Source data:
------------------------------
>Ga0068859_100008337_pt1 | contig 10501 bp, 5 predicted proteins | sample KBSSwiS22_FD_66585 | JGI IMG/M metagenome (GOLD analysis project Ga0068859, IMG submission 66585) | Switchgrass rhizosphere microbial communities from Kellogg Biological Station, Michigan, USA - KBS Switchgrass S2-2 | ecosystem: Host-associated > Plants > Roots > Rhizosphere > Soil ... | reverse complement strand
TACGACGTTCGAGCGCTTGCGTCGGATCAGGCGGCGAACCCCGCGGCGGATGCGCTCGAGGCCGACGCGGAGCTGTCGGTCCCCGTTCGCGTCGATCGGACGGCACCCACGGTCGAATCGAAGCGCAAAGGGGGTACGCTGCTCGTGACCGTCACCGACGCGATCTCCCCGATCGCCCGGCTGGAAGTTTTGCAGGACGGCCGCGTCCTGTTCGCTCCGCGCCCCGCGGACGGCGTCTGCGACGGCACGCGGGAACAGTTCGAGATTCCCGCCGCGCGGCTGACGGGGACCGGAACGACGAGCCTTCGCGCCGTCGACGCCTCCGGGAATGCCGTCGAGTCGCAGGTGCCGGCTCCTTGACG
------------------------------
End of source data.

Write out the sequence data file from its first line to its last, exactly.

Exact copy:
>Ga0068859_100008337_pt1 | contig 10501 bp, 5 predicted proteins | sample KBSSwiS22_FD_66585 | JGI IMG/M metagenome (GOLD analysis project Ga0068859, IMG submission 66585) | Switchgrass rhizosphere microbial communities from Kellogg Biological Station, Michigan, USA - KBS Switchgrass S2-2 | ecosystem: Host-associated > Plants > Roots > Rhizosphere > Soil ... | reverse complement strand
TACGACGTTCGAGCGCTTGCGTCGGATCAGGCGGCGAACCCCGCGGCGGATGCGCTCGAGGCCGACGCGGAGCTGTCGGTCCCCGTTCGCGTCGATCGGACGGCACCCACGGTCGAATCGAAGCGCAAAGGGGGTACGCTGCTCGTGACCGTCACCGACGCGATCTCCCCGATCGCCCGGCTGGAAGTTTTGCAGGACGGCCGCGTCCTGTTCGCTCCGCGCCCCGCGGACGGCGTCTGCGACGGCACGCGGGAACAGTTCGAGATTCCCGCCGCGCGGCTGACGGGGACCGGAACGACGAGCCTTCGCGCCGTCGACGCCTCCGGGAATGCCGTCGAGTCGCAGGTGCCGGCTCCTTGACG